Purification of Copper Sulphate by Crystallization The chemicals used for various purposes should
be completely free from any type of impurities. Crystallization is an important purification
process in which solid crystals are formed from a uniform solution. The different steps
involved in the crystallization process are: Preparation of solution of the impure sample.
Filtration of the solution. Concentration of the filtrate.
Cooling of the concentrated solution. Separation and drying of crystals. Our aim is to prepare crystals of pure copper
sulphate from an impure sample. Materials required: Crude sample of copper sulphate, dilute sulphuric
acid, distilled water, ethyl alcohol-cold water mixture, 250 ml beakers, china dish,
glass rod, spatula, funnel, filter papers, measuring jar, test tube, watch glass, evaporating
dish, trough, stand with clamps and sand bath. Procedure: Preparation of Solution of the Impure Sample
Take about 30 ml of distilled water in a beaker. To this, add powdered crude sample of copper
sulphate using a spatula. Stir the solution gently with the glass rod
so that the powder dissolves. Add the powdered sample several times till
a little of it remains undissolved in the beaker, even if it is stirred for some time.
Now, add about 3 ml of dilute sulphuric acid to the solution using the measuring jar and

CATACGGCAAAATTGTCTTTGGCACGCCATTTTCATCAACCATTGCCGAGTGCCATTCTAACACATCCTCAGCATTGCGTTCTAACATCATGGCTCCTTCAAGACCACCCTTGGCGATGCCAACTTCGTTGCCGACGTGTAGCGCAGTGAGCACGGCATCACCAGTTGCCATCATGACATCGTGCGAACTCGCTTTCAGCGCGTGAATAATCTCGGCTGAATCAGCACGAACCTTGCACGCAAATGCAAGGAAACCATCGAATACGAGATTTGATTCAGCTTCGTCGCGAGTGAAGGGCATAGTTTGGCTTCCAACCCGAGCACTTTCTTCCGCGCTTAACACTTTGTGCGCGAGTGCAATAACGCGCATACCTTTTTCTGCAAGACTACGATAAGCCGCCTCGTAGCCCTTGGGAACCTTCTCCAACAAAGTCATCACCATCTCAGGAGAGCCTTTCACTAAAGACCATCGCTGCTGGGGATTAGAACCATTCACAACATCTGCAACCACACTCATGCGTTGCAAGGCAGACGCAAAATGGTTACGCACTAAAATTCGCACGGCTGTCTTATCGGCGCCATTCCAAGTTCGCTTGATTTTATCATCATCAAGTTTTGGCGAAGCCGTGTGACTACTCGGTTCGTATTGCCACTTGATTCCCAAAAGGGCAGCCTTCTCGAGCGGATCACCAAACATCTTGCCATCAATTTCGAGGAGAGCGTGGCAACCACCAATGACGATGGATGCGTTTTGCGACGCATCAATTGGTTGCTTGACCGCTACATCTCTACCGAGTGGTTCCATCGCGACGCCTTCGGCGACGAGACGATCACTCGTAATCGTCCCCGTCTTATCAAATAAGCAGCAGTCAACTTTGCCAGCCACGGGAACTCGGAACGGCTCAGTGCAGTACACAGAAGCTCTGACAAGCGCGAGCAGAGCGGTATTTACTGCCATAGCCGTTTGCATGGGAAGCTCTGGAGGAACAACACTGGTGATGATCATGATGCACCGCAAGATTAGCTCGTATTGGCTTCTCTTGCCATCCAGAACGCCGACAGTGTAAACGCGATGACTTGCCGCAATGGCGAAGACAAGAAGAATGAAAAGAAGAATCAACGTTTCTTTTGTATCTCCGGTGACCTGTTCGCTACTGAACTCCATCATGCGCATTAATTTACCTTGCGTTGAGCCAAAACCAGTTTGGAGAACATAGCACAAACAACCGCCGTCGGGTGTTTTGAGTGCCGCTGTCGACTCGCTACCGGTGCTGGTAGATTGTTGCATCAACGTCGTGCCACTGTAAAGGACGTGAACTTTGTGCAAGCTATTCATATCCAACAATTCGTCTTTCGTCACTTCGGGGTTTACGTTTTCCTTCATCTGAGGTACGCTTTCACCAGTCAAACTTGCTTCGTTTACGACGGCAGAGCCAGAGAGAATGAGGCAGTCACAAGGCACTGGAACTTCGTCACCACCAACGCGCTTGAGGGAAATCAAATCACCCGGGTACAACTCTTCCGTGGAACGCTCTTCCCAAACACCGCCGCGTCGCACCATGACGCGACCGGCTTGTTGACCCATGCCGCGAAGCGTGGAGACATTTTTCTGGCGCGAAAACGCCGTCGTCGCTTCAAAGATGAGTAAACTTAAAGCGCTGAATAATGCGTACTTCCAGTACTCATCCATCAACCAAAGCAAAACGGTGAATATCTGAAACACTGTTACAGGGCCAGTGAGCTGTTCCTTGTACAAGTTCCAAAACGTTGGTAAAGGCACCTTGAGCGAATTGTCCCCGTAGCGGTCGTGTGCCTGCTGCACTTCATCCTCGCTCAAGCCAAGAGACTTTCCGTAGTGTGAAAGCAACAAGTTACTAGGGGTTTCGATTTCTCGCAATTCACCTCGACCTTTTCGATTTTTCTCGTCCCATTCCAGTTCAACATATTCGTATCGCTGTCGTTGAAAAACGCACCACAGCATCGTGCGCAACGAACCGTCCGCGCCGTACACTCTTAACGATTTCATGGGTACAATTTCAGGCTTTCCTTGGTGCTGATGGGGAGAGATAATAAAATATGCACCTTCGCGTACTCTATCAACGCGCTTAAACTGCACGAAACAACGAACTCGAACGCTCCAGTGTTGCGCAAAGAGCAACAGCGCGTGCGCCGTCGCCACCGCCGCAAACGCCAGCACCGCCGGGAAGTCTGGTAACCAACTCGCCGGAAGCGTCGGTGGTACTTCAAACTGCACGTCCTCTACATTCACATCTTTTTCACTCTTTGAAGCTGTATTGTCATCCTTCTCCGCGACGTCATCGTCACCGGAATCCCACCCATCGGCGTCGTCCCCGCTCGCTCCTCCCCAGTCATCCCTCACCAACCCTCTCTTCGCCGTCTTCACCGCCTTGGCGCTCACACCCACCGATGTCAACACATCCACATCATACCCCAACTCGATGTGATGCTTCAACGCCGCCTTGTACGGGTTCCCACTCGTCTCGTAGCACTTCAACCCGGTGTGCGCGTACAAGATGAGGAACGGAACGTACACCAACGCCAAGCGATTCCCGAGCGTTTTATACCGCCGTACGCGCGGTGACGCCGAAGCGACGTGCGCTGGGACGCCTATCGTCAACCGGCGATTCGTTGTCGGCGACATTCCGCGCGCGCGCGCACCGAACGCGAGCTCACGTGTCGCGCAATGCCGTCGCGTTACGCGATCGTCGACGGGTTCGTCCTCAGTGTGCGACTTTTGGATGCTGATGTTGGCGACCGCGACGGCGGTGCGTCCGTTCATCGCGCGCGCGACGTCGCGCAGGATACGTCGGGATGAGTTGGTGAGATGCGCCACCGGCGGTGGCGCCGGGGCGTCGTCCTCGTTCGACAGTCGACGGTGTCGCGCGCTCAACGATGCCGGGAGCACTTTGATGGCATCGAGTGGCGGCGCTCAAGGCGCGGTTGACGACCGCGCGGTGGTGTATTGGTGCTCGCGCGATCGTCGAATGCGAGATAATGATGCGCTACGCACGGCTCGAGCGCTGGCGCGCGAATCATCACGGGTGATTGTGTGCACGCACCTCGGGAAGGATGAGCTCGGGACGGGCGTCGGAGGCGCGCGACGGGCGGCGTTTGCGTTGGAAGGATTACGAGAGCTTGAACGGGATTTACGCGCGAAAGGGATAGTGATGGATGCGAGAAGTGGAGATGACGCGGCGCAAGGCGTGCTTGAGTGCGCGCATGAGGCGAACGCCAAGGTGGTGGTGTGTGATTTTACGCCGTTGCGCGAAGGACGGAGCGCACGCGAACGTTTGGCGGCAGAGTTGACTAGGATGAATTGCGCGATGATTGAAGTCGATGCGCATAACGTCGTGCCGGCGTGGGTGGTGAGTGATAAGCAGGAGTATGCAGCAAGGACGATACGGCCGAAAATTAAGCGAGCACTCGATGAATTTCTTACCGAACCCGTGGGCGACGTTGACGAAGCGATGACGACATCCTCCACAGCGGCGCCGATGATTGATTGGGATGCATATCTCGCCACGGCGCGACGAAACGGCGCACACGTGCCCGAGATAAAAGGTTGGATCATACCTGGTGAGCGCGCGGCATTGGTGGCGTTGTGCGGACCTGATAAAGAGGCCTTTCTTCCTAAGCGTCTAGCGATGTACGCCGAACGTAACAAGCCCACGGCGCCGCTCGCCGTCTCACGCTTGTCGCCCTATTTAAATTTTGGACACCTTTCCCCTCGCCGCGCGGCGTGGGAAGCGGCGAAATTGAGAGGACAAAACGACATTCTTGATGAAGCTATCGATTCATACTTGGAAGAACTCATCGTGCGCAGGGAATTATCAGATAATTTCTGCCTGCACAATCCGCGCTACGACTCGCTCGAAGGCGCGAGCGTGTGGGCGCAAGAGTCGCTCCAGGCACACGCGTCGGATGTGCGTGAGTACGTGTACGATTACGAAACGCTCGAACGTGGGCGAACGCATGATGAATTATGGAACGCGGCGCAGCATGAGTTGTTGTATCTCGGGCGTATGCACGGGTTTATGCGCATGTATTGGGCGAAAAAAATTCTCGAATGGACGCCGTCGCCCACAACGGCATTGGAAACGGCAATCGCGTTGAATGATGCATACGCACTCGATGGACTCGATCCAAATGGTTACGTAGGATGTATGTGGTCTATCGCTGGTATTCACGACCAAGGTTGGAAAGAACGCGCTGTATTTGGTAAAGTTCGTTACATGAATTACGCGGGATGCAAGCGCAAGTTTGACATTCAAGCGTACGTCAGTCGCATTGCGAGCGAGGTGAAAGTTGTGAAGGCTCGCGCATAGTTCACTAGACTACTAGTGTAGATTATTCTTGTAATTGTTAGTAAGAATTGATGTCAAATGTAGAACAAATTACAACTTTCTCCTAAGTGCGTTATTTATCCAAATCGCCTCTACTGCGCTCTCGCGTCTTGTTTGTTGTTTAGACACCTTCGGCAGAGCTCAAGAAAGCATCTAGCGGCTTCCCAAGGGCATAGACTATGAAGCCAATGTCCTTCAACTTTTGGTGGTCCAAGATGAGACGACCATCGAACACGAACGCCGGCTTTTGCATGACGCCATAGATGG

gently stir the solution to make it clear. This prevents the hydrolysis of copper sulphate. Filtration of the Solution Place a filter paper in the funnel and clamp
the funnel to the stand. Place the china dish under the funnel. The
stem of the funnel should touch the wall of the china dish to avoid the solution splashing
out. Pour the solution into the funnel over the
glass rod and collect the filtrate in the china dish.
The insoluble impurities are left on the filter paper. Concentration of the Filtrate Heat the china dish in a sand bath till the
solution is reduced to about one-third of its original volume.
To avoid crust formation on the side of the dish, stir the solution continuously with
a glass rod. To know if the solution has reached its crystallization
point, remove a drop of the solution at the end of the glass rod and cool it by blowing.
The appearance of a crust or tiny crystals on the glass rod shows that the crystallization
point has been reached. Now, transfer the hot saturated solution into
the evaporating dish. Cooling of the Concentrated Solution Place the evaporating dish containing the
hot saturated solution in a trough containing water.
Cover the dish with the watch glass and allow it to cool slowly for some time.
As the solution cools, deep blue crystals of copper sulphate separate and the crystallization
will complete after half an hour. Separation and Drying of Crystals Decant the mother liquor carefully into a
beaker. Wash the crystals 3 or 4 times with a little
ethyl alcohol containing a small amount of cold water.
Using the spatula, place the crystals on a filter paper which soaks up the solution.
Transfer the crystals on another filter paper and dry them by pressing gently between the
folds of the filter paper. Now, transfer the crystals into a dry test
tube. The crystals of pure copper sulphate are transparent and blue. Precautions: The filtrate should be evaporated slowly by
gentle heating during concentration. The filtrate should never be heated to dryness.
The solution should be cooled slowly without disturbing it.
Overheating results in the formation of tiny crystals.